County awash in stormwater regulations

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Work is underway on a model ordinance to accommodate state mandates

By Kathleen Brady Shea, Managing Editor, The Times

Stormwater regulations aim to reduce the impact of flooding from county waterways such as the Brandywine Creek, shown along Creek Road in Birmingham Township.

County officials  are fully immersed in a quagmire of water-runoff regulations, aiming  to streamline a plan to handle new state changes in stormwater management, the commissioners announced last week.

The details – inarguably stultifying and dry – provide stark contrast to the aquatic subject matter as well as the project’s importance, especially for residents in flood-prone or under-developed areas, county spokeswoman Becky Brain said during a recent information session.

The county is navigating a phalanx of sometimes-competing federal, state and local regulations to create a municipal stormwater management model ordinance that will satisfy the state Department of Environmental Protection (DEP) while minimizing the adverse impacts, Brain said.

The ordinance is  expected to affect a wide range of activities from  agricultural operations to family patio installations to subdivision construction. Officials said stormwater issues seldom spark much attention  from the public until a neighborhood ends up under water because  too many impervious surfaces prevented rainfall from getting  into the ground.

Janet L. Bowers, who heads the Chester County Water Resources Authority, said Pennsylvania’s Stormwater Management Act, known as Act 167, was instituted in 1978. It required watershed-based, stormwater management plans and municipal ordinances that regulated development consistent with those plans.

She said the state planned to reimburse counties and municipalities for 75 percent of costs  related to its implementation, but the money never materialized, which put many proposals on a back burner.

Bowers said the county knew a day of reckoning would come and has been working for years on stormwater management. One of the challenges is developing an ordinance flexible enough to satisfy the diversity that springs from 73 municipalities and 21 watersheds, defined as land that drains into a common water source, such as the Brandywine or French Creek . For example, the needs of  Tredyffrin Township vary dramatically from those of Lower Oxford,  she said.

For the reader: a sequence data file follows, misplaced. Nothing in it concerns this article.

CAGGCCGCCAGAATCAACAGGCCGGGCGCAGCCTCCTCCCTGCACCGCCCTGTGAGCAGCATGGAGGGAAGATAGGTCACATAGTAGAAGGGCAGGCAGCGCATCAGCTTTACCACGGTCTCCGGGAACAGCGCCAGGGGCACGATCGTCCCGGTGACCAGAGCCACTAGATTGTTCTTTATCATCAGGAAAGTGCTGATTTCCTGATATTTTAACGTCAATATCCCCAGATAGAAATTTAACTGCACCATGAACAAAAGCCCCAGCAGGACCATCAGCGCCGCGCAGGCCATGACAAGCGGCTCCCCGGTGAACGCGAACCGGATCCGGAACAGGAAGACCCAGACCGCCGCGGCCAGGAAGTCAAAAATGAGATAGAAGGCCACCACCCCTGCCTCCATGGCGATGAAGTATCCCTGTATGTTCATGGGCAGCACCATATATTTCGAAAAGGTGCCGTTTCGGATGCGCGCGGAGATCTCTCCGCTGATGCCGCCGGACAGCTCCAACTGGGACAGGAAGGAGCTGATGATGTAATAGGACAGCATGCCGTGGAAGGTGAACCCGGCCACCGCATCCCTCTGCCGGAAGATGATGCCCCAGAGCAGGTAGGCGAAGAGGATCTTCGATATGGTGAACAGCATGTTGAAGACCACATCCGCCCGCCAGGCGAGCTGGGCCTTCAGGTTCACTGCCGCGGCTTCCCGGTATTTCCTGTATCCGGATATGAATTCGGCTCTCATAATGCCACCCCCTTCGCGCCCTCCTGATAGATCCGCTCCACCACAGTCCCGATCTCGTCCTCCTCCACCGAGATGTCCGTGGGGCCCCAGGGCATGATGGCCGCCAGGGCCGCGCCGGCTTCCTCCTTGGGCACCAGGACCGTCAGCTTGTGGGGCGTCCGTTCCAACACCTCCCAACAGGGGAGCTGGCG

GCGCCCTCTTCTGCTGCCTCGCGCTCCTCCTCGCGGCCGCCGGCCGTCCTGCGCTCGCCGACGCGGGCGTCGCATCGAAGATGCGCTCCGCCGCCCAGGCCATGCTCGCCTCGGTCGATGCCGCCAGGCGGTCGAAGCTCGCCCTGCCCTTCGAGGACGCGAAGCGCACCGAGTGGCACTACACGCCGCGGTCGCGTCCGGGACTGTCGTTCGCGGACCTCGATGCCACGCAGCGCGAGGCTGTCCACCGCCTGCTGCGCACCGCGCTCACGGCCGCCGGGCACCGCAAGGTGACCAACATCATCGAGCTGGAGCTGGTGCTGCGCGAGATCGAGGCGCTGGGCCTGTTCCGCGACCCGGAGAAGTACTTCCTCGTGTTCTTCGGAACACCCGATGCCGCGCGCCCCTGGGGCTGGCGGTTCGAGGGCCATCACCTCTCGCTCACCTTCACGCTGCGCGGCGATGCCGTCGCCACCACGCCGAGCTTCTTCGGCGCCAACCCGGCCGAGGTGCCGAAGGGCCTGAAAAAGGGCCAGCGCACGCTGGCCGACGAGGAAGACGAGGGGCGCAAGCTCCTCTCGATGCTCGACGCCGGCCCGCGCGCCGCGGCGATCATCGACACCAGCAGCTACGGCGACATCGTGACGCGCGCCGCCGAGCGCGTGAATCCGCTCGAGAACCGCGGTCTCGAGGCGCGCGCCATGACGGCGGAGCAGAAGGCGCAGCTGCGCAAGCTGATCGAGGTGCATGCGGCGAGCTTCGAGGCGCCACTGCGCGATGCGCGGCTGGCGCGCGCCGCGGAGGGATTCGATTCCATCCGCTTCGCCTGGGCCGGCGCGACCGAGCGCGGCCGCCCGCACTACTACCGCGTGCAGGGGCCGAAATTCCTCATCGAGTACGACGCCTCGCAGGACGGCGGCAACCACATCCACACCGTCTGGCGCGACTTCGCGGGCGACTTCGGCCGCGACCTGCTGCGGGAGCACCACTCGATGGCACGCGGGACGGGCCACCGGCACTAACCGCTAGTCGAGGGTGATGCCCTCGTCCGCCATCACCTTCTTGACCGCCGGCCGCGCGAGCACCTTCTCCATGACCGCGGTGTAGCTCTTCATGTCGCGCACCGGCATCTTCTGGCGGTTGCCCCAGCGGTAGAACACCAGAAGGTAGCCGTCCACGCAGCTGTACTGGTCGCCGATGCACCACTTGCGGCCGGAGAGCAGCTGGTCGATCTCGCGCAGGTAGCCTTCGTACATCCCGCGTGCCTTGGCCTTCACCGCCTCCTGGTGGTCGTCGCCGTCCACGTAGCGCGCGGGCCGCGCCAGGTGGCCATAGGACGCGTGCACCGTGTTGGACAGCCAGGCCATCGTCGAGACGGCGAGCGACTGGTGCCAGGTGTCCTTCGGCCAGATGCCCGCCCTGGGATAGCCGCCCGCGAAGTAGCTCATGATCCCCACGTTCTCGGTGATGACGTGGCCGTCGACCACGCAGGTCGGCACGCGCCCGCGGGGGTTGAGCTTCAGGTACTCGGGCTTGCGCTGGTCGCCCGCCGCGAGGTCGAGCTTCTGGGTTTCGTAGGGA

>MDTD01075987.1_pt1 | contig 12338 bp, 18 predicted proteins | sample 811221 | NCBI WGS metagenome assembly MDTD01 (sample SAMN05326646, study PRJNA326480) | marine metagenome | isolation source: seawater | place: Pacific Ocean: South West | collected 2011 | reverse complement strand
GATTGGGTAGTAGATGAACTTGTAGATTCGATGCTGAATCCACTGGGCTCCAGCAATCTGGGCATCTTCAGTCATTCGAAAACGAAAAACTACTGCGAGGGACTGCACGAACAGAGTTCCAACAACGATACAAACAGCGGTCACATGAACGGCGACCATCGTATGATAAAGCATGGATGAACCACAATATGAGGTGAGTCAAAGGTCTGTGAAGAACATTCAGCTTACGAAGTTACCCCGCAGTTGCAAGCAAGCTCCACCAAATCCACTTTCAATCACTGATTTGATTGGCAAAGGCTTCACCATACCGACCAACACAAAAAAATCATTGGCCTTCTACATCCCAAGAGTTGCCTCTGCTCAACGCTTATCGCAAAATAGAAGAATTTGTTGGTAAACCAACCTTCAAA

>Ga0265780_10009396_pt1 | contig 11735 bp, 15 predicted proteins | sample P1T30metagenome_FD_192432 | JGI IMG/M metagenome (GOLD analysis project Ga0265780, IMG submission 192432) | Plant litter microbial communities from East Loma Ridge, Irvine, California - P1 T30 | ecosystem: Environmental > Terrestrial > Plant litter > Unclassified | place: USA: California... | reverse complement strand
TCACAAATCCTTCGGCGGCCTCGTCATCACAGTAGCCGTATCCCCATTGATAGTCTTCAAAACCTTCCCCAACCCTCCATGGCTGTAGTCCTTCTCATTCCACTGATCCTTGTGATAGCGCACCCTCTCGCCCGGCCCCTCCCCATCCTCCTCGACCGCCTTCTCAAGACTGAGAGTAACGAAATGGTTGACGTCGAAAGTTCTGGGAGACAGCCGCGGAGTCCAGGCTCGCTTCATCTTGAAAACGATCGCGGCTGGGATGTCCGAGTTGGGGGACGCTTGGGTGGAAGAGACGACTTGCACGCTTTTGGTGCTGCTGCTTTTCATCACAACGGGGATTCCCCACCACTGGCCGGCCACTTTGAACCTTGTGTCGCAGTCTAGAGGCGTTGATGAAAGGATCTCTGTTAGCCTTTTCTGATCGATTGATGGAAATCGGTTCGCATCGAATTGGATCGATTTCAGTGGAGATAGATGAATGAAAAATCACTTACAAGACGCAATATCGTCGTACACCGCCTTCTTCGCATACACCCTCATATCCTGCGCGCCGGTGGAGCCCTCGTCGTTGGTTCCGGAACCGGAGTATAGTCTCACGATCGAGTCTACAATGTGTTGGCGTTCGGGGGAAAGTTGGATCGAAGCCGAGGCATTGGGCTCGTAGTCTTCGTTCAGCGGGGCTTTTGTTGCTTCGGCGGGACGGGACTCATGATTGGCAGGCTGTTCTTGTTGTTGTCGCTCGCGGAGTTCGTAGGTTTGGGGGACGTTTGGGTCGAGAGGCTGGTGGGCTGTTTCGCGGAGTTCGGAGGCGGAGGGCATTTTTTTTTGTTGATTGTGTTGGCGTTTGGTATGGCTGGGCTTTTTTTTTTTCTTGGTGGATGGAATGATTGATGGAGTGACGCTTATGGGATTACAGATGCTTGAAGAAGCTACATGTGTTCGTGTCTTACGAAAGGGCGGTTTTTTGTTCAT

The municipalities have until the end of August to comment on the final review draft of the ordinance, she said.  She said county officials hopes to have all documentation submitted to the state before the end of the year, a county-imposed  deadline designed to deal with a state timetable for a different mandate. Bowers said 53   municipalities  are also subject to regulations for Municipal Separate Storm Sewer Systems (MS4), which have a March 15 deadline.

Bowers said trying to accommodate two mandates in one ordinance has complicated the process, but it also eliminated the need to repeat procedures, an exercise in efficiency that should ultimately save time and money at the local and county levels.

Once the ordinance gets the state’s blessing, municipalities will have six months to adopt it. Christian E. Strohmaier, district manager of the Chester County Conservation District, said  municipalities can opt to impose more stringent regulations and some will likely do that. He and Bowers said the county is hoping to reduce the workload for local governments by creating a common framework.

Ultimately, Bowers said, managing the quantity and quality of stormwater runoff benefits everyone by reducing flooding and minimizing pollution.

“We’re all paying the bill for excess runoff,” she said.

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